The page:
Pubdate: Sun, 05 Sep 2004
Source: Corvallis Gazette-Times (OR)
Copyright: 2004, Lee Enterprises
Author: Robert Sharpe


Regarding Theresa Novak's thoughtful Aug. 8 editorial, student
involvement in after-school activities like sports has been shown to
reduce drug use. They keep kids busy during the hours they are most
likely to get into trouble. Forcing students to undergo degrading
urine tests as a prerequisite will only discourage participation in
extracurricular activities.

Drug testing may also compel marijuana users to switch to harder drugs
to avoid testing positive.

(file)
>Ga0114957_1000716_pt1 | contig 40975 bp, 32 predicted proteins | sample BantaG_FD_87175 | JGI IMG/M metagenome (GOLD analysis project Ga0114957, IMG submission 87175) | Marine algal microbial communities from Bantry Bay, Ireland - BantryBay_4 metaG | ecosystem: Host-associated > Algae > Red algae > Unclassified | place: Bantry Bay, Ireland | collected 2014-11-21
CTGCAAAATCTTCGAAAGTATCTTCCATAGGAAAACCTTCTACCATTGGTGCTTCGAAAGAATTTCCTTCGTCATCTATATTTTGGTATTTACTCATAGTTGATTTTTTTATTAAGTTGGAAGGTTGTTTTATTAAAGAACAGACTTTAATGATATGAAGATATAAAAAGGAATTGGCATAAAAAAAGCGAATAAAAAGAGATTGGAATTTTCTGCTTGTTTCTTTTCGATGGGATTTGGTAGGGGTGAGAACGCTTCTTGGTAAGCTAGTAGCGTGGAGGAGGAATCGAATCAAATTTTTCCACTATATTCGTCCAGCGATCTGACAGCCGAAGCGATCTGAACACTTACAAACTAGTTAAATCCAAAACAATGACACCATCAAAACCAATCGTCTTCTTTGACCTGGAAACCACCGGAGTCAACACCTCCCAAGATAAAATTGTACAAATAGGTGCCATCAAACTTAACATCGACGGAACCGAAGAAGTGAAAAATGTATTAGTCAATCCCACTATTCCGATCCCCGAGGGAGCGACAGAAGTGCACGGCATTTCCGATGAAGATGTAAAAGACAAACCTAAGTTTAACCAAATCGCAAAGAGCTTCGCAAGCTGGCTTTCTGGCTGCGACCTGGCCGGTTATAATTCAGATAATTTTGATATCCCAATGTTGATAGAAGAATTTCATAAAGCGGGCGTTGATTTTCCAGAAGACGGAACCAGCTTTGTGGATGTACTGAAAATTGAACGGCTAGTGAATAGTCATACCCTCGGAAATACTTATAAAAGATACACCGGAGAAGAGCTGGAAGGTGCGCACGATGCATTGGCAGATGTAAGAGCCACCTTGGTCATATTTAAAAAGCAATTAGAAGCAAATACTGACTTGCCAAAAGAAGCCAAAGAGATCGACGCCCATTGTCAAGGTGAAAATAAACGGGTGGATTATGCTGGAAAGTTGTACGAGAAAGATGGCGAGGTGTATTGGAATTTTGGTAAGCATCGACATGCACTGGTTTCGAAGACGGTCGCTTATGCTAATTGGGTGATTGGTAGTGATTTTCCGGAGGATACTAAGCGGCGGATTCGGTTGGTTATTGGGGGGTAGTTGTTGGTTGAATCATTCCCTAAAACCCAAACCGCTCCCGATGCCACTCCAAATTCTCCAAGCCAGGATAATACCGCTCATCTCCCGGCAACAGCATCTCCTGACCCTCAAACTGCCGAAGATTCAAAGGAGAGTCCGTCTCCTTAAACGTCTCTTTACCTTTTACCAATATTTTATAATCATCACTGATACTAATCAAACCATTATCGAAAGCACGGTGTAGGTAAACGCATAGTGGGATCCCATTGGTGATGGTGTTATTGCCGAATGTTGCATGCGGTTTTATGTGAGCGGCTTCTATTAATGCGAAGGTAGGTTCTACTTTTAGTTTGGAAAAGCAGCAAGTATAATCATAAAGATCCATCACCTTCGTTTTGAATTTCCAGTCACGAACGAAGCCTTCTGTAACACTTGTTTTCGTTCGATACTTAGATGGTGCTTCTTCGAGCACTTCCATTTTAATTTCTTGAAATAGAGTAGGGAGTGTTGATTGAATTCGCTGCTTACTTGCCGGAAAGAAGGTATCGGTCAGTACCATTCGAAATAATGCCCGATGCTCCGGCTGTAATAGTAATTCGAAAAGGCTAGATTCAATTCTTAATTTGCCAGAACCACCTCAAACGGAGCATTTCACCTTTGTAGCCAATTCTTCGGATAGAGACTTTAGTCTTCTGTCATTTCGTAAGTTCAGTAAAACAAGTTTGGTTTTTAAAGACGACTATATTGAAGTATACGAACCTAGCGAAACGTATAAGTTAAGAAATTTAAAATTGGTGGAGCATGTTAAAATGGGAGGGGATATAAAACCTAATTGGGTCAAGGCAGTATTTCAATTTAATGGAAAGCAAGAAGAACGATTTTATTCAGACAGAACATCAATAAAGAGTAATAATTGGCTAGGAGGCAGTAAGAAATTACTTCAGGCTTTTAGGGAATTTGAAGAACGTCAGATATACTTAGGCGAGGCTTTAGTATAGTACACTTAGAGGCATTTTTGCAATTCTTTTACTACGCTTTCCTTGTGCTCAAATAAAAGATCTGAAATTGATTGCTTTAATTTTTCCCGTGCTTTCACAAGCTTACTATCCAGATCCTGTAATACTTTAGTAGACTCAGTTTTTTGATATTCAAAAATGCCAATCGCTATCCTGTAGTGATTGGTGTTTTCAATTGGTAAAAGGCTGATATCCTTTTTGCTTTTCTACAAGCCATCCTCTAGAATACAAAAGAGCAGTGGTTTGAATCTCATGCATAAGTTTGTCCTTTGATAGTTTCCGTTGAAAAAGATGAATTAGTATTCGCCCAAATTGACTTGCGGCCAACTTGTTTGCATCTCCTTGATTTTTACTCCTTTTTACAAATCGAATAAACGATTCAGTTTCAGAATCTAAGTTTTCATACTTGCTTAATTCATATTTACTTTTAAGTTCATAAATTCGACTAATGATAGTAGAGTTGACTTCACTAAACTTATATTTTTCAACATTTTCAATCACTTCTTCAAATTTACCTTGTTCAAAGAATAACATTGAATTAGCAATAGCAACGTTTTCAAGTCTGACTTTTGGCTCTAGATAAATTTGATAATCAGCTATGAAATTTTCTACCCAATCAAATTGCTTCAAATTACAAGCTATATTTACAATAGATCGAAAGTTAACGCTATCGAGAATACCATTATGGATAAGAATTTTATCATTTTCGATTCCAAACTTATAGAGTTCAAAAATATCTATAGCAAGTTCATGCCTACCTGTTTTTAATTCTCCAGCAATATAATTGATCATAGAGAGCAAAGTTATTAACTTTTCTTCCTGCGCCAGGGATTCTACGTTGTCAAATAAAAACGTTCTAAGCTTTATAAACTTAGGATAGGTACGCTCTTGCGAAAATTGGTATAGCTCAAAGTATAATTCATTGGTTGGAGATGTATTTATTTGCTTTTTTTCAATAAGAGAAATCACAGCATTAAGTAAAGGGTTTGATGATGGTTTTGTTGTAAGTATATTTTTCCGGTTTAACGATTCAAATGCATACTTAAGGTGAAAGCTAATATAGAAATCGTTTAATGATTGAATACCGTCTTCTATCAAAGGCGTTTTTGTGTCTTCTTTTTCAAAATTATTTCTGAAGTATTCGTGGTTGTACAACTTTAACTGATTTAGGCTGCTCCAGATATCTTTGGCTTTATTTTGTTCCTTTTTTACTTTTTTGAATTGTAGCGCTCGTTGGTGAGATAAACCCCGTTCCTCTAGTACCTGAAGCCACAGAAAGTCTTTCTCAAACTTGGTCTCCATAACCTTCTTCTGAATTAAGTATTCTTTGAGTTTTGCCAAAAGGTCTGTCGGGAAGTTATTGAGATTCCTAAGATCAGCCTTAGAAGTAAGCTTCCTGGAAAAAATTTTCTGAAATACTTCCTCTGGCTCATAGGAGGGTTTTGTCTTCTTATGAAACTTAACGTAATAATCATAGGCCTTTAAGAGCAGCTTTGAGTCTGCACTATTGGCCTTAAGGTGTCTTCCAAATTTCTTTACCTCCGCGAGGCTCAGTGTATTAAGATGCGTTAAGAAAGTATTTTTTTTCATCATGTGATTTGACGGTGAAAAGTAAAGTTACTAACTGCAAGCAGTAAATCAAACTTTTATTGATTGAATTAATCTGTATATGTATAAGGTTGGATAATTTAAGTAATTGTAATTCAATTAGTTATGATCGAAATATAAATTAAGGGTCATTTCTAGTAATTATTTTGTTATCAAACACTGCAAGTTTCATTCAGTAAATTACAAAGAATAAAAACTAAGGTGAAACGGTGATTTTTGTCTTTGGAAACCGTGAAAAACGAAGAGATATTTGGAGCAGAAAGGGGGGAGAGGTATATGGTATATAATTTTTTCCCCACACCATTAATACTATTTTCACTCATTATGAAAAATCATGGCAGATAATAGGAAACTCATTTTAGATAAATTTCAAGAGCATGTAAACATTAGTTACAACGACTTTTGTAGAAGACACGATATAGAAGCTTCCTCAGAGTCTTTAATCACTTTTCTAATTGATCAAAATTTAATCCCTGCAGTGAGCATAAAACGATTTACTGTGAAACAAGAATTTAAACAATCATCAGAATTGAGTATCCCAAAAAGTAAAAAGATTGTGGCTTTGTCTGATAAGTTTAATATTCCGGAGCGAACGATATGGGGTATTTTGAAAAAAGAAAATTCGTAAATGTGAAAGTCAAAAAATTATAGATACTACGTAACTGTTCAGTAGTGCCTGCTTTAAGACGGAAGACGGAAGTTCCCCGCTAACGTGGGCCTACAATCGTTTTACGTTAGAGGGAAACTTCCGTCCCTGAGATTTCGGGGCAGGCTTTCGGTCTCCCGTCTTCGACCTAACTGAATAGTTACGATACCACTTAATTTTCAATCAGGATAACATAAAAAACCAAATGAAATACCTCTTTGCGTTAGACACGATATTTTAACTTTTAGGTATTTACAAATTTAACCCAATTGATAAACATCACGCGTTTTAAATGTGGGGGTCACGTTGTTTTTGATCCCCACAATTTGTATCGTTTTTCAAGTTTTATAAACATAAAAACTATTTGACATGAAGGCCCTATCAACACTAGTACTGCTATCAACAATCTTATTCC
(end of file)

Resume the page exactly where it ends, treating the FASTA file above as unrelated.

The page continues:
Despite a short-lived high, marijuana is the only illegal drug that
stays in the human body long enough to make urinalysis a deterrent. A
student who takes methamphetamine, ecstasy or heroin on Friday night
will likely test clean on Monday morning. If you think students don't
know this, think again.

Anyone capable of running an Internet search can find out how to
thwart a drug test. The most commonly abused drug and the one most
closely associated with violent behavior is almost impossible to
detect with urinalysis. That drug is alcohol, and it takes far more
student lives every year than all illegal drugs combined. Instead of
wasting money on counterproductive drug tests, schools should invest
in reality-based drug education.

Robert Sharpe

Common Sense for Drug Policy

Washington, D.C.
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